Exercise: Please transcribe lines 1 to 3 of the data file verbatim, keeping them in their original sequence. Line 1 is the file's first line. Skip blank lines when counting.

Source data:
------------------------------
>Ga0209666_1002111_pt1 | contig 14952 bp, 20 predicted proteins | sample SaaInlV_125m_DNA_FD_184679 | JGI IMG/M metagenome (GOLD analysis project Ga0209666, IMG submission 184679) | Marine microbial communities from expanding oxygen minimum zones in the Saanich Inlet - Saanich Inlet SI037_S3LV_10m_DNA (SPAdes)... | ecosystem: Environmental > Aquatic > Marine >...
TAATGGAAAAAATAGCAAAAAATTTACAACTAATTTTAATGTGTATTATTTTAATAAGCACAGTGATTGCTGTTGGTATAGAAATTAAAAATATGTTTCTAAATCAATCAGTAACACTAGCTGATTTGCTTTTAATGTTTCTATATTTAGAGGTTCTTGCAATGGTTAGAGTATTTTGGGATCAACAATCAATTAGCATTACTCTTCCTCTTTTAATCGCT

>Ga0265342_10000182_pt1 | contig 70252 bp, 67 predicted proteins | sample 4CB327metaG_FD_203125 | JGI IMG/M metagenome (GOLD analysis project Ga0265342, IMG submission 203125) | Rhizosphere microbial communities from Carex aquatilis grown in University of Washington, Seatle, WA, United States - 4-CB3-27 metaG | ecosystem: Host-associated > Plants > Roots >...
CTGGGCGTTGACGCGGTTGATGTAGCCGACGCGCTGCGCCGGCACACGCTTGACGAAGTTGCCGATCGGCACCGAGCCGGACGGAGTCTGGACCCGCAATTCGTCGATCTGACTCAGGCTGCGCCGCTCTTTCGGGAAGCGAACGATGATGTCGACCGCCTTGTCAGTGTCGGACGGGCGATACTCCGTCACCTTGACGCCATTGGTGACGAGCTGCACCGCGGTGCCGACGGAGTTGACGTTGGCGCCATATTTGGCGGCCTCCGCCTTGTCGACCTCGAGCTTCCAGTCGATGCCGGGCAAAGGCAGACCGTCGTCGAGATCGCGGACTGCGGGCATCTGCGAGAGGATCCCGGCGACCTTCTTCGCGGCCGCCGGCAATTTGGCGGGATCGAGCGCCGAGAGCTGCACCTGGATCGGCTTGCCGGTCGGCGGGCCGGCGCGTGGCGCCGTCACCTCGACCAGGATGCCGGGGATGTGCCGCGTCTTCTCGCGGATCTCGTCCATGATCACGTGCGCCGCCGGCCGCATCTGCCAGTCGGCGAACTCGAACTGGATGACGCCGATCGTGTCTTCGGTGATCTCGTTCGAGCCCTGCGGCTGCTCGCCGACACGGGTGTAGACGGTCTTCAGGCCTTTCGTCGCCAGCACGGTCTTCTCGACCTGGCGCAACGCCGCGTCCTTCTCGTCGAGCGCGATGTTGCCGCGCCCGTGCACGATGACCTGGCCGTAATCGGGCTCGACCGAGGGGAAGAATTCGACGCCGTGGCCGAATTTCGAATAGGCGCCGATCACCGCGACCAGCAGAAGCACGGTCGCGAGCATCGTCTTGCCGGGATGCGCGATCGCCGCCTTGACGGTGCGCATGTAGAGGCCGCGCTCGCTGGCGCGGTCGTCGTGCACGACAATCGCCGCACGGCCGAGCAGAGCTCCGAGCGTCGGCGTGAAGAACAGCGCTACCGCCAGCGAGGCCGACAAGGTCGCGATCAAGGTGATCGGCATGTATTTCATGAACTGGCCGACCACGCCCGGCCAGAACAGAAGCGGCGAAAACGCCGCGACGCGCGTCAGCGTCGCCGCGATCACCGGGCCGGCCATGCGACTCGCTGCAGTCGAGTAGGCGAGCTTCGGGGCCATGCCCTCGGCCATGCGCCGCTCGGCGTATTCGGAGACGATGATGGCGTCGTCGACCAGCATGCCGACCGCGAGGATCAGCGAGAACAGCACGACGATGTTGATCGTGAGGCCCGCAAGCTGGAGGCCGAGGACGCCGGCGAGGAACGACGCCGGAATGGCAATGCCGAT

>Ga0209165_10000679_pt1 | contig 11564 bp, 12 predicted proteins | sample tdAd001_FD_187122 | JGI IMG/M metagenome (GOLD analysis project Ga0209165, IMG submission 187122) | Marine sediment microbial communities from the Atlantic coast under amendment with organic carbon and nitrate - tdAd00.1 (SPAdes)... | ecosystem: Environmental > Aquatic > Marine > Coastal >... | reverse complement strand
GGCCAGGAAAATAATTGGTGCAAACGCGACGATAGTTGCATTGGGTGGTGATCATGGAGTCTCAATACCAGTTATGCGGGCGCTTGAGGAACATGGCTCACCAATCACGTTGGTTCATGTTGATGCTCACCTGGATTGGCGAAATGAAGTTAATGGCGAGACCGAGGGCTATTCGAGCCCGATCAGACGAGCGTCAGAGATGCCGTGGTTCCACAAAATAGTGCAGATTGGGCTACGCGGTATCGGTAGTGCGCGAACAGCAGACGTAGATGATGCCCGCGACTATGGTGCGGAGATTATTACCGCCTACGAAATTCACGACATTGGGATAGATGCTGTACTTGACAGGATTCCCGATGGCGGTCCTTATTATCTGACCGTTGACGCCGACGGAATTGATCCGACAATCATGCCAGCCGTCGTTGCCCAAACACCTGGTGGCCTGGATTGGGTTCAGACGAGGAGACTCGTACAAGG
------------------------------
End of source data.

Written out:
>Ga0209666_1002111_pt1 | contig 14952 bp, 20 predicted proteins | sample SaaInlV_125m_DNA_FD_184679 | JGI IMG/M metagenome (GOLD analysis project Ga0209666, IMG submission 184679) | Marine microbial communities from expanding oxygen minimum zones in the Saanich Inlet - Saanich Inlet SI037_S3LV_10m_DNA (SPAdes)... | ecosystem: Environmental > Aquatic > Marine >...
TAATGGAAAAAATAGCAAAAAATTTACAACTAATTTTAATGTGTATTATTTTAATAAGCACAGTGATTGCTGTTGGTATAGAAATTAAAAATATGTTTCTAAATCAATCAGTAACACTAGCTGATTTGCTTTTAATGTTTCTATATTTAGAGGTTCTTGCAATGGTTAGAGTATTTTGGGATCAACAATCAATTAGCATTACTCTTCCTCTTTTAATCGCT

>Ga0265342_10000182_pt1 | contig 70252 bp, 67 predicted proteins | sample 4CB327metaG_FD_203125 | JGI IMG/M metagenome (GOLD analysis project Ga0265342, IMG submission 203125) | Rhizosphere microbial communities from Carex aquatilis grown in University of Washington, Seatle, WA, United States - 4-CB3-27 metaG | ecosystem: Host-associated > Plants > Roots >...